. . .Later, Goldhanger Fruit Farms was bought by Schweppes, manufacturers of Chiver-Hartley preserves among other foods. Today it is part of the Cadbury-Schweppes empire and few executives in that major food manufacturing combine probably realize that the cannery in Essex (telegraphic address Goldfarm) was the creation of their toughest trade customer.

In July 1970, Jack and Cissic made a sentimental journey to Goldhanger. He shook his head as he drove his pale blue Rolls-Royce round the lanes showing the author the farms he once owned. 'Did I make a mistake, selling up?' he kept asking. It would be easy to think so, standing in the vast storehouse. Goldhanger is now the largest canner of own-label fruit and vegetables in Britain. Capital investment by Schweppes, the new owners, has exploited Jack's early ideas to the full. Some 4,800,000 cases of canned products pour out each season bound for such prominent customers as Fine Fare, V.G., the Co-op, Pricerite, Key Markets, F. W. Woolworth, Moores Stores, Unigate and Express Dairy. Fruit and vegetables pour in from abroad to supplement home-grown crops needed to keep the lines going.

. . .Cissie, who placed a small carton of plump strawberries in the boot of the Rolls before we drove away, said: "No, I don't regret it. You can't expect those good and happy times to return by owning something permanently. We have our memories and that's enough. I was almost the Lady of the Manor, handing out prizes of Tesco's Banquet flour and cake mixtures at the village fetes. Goldhanger was an interlude, but with Jack it always has to be business, business, and more business. It is not enough for him to have started something and taken it to the point of success - he just wants to be more successful. "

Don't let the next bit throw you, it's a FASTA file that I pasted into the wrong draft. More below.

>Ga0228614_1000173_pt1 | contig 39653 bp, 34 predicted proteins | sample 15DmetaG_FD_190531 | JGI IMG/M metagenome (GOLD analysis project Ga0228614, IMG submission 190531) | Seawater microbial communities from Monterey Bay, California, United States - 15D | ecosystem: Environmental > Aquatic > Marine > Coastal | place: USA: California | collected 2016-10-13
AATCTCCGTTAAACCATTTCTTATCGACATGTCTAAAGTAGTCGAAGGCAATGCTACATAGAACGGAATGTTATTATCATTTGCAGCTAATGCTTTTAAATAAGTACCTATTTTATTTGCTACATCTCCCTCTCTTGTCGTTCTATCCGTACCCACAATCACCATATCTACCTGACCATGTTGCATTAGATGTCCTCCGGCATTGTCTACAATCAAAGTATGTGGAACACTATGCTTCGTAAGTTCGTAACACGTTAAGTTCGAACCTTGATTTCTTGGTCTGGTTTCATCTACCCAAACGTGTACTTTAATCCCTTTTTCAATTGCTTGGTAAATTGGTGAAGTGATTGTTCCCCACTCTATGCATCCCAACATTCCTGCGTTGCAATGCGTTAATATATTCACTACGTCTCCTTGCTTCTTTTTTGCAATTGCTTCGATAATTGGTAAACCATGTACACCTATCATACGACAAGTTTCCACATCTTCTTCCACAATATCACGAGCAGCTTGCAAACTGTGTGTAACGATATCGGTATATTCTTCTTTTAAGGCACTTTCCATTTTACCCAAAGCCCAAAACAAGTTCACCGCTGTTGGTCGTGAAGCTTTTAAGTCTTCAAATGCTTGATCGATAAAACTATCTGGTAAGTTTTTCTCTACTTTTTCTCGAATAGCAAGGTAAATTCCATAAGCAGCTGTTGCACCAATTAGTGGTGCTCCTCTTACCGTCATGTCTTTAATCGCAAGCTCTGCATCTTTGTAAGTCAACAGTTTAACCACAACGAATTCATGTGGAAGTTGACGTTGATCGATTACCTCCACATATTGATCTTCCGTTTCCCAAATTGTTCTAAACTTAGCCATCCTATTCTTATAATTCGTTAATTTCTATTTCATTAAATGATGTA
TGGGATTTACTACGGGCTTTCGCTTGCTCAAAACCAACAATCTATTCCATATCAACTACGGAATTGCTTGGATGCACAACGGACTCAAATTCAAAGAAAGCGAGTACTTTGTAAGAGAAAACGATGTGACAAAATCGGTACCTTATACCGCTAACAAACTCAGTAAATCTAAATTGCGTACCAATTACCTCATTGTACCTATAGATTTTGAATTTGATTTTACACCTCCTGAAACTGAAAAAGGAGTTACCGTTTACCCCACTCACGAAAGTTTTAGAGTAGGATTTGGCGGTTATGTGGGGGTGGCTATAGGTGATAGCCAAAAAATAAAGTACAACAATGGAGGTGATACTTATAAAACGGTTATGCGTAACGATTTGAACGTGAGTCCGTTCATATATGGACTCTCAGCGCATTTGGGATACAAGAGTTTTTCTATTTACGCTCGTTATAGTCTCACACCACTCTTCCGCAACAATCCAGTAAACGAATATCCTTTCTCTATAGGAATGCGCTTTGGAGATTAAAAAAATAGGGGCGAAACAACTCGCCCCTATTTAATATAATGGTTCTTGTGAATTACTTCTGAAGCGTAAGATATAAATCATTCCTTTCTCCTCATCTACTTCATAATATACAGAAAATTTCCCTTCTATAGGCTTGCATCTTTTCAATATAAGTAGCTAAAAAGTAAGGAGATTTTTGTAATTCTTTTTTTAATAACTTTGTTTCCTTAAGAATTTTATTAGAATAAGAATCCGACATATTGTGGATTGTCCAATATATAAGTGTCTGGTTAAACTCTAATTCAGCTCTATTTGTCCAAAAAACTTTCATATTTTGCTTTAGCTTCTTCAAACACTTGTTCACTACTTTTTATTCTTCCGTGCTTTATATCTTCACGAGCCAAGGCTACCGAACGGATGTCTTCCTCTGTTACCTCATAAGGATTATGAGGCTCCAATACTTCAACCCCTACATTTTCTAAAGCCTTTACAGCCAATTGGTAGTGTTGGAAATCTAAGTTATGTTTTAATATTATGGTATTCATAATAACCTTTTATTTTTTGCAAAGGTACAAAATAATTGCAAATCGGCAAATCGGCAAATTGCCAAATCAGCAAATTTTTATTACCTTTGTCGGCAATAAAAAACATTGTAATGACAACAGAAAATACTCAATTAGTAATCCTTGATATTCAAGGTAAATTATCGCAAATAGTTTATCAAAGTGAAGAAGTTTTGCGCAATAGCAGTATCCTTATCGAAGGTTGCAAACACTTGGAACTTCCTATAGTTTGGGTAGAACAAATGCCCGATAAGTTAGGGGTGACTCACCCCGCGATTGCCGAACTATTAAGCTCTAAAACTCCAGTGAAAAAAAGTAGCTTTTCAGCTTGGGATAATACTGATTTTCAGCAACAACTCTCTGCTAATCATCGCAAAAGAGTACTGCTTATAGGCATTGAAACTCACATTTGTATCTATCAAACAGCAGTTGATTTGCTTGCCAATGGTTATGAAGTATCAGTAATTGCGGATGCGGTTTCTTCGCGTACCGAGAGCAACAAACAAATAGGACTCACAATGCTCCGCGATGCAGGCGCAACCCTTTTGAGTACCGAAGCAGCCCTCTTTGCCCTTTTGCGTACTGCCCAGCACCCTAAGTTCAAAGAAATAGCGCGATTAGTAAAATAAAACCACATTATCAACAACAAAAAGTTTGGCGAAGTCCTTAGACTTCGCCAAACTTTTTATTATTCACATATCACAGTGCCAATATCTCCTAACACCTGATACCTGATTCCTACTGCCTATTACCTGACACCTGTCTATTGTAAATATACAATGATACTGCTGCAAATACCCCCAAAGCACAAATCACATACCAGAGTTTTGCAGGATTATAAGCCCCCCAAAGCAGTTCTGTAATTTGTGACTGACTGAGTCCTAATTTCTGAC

a Goldhanger Fruit Farms summer outing in the 1950s

a Goldhanger Fruit Farms Carnival float

A “Kingsmere” special goods train at Maldon East Station in the 1950s

The first purpose-built supermarket in Maldon High St in 1956

extracts from a Cadbury-Sweppes magazine in the 1960s

the Goldhanger label

the Kingsmere label

GFF office block

in recent times

TESCOs Cheshunt, Herts HQ


 The Welwyn Garden City “Campus”

in recent times

One of the buildings at TESCOs Welwyn Garden City headquarters and Campus has been given the name “Maldon”

in recognition of the Company’s first self-service supermarket which was opened in the old Maldon cinema in 1956.

Sir Jack Cohen

1898 - 1979